14 Curves and Circles

It was not a good week for art, therefore, but I am choosing to focus on the positive of the flaws and failings being learning opportunities.  I have, as stated above, learned that I need to actually plan out what I am doing with the gelli plate rather than just shoving elements together and hoping for the best.  The solution is more practice.  I have a small gelli plate so perhaps I will keep that to hand and have a play with it more frequently to see if I can develop some sort of process that works for me.  I have also learned that layering remains something that I struggle with and I should probably just conclude that it is not my thing and stick to techniques that do work for me.  Investing time and energy into approaches that result in pleasing outcomes is ultimately going to be more fulfilling than trying to learn a technique that eludes me.  It is OK for me to hone the skills I possess instead of chasing after the ones I don’t.   My mojo will return.

Collage Hummingbird

There were two lessons in this week’s Life Book course and I managed to find time to complete one of them.  The object of the lesson was to create a piece inspired by a hummingbird incorporating collage as one of the media being utilised.  I have been using collage regularly as a background or otherwise visually minimal element but it has been a while since I have used collage papers as a prominent feature so that was fun.  I used origami papers for the wing and tail feathers and then drew with activated Inktense pencils over the top of the collage in order to make it cohere with the body, which I painted with watercolour.  It’s a simple piece in technique and outcome but it provided just the therapeutic decompression I needed in yet another over-scheduled week.

2 Hummingbird Collage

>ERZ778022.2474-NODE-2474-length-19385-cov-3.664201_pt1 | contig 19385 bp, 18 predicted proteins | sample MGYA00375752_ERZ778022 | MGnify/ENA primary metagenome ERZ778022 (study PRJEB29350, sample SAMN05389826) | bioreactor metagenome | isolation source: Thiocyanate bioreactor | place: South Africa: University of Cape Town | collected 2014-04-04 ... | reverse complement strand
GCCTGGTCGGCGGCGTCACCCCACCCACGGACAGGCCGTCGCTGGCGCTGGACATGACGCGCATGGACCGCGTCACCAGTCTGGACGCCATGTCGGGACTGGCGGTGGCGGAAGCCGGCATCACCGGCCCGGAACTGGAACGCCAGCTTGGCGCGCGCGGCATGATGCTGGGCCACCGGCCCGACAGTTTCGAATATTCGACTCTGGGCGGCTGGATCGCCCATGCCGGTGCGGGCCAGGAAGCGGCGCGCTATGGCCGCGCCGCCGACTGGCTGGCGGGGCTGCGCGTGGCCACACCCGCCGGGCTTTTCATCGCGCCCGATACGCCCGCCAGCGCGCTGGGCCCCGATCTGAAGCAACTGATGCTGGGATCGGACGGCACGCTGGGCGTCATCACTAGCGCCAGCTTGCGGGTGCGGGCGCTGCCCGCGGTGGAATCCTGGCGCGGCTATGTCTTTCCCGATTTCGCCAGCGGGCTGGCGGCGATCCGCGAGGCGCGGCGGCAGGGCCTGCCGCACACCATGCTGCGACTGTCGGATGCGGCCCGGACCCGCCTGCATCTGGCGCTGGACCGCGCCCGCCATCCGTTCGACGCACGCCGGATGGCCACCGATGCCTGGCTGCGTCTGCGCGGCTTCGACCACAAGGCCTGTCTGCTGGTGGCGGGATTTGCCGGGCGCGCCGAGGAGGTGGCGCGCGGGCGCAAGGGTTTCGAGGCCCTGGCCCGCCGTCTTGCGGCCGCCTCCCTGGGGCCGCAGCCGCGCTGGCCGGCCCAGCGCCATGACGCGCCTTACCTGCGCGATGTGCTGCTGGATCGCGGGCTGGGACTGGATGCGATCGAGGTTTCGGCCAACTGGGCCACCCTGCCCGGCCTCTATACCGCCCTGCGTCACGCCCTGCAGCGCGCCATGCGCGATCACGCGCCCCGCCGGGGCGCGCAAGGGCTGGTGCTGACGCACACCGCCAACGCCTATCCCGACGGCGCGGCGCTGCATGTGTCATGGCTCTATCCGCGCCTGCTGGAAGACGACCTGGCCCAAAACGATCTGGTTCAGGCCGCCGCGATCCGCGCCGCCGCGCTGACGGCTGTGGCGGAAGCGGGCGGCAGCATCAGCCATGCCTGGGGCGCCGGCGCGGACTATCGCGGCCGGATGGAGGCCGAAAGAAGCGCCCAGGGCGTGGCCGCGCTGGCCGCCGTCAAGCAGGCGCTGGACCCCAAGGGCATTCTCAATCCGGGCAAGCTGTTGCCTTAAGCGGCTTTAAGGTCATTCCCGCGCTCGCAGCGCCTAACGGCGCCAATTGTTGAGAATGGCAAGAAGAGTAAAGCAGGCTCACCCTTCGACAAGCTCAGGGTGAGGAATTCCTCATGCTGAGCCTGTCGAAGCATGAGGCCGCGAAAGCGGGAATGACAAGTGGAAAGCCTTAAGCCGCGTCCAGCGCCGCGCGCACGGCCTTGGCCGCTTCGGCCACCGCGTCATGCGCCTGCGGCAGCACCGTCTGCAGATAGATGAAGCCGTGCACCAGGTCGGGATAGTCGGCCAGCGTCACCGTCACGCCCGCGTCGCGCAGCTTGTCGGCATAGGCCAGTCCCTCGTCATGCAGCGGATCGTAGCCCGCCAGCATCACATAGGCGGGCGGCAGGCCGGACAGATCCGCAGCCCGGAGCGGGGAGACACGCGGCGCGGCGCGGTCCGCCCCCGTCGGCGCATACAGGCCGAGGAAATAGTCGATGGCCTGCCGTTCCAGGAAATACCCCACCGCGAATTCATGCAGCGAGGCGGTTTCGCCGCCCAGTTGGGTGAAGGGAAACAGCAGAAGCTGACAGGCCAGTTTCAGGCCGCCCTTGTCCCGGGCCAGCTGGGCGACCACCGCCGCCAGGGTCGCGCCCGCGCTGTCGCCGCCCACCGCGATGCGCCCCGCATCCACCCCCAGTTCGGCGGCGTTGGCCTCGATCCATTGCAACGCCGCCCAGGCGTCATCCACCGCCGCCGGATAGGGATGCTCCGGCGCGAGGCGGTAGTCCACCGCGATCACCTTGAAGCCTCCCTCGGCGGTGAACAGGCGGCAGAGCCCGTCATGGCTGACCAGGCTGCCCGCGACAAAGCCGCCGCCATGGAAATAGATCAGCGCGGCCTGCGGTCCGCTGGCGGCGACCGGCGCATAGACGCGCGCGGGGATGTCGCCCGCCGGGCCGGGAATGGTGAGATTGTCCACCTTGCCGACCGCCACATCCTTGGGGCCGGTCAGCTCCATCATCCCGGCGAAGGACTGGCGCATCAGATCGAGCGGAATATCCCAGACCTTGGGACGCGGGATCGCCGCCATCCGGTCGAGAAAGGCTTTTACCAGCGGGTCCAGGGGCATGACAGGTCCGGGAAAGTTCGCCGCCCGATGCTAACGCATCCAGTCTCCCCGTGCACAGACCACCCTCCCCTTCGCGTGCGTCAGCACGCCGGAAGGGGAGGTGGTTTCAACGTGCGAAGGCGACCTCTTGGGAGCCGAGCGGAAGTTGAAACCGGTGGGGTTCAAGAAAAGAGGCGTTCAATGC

Mixed Media Feathers

There were two lessons on Life Book this week, both very different but both involving feathers.  One was a success for me; the other less so.

The main lesson was taken by Rachael Rice.  The object was to create a dimensional piece representing a dream catcher but – for a variety of diverse reasons, including not having all of the materials required – I chose to do something else.  I seem to be making a habit of going my own way with LB lessons.  I need to learn to steer a path between creating something that speaks to me, inspires me, meshes better with my style, and getting the most out of the lessons by following the instructions.  Sometimes I find that path; sometimes I don’t.  It was another valuable lesson in painting over collage.  It ended up wrinkling a little but I actually quite liked that.  I also enjoyed using the metallic paints, gold and bronze.  I am not sure it shows up in the photo but they created a nice warm shimmer.  My feathers look a bit more like leaves but I liked the technique involved in constructing them.  Having no fabric to use in my collage, I ended up using white acrylic paint to produce what are fast becoming my signature dots.  What I produced is not a disaster but it is just a bit meh.  I will definitely use the techniques I learned in future projects, however.

Week 5 - Dream Catcher

In comparison, the bonus lesson completely inspired me.  It was an Affirmation Feather tutorial taken by Tamara Laporte, the course organiser, and involved me using two new media I have never used before: Dylusions spray inks and Posca paint pens.  I loved using both of them and will definitely use both again.  My colour scheme for the piece was dictated by the few colours of ink sprays and aquarelle pens that I possess but I rather like the freshness of the lime and teal.  The colours make me think of winter melting into spring.  I am definitely looking forward to spring.  I messed up a little when adding gesso because it smudged the ink but I managed to problem-solve it and recover.  I love the whispy feather, really like how this piece ended up and really enjoyed the process of creating it.  It definitely makes a difference to me when I engage with the lesson, inspires me more and gets me producing better results.

Week 5 - Affirmation Feather

Tamara’s feather lesson was definitely my favourite so far.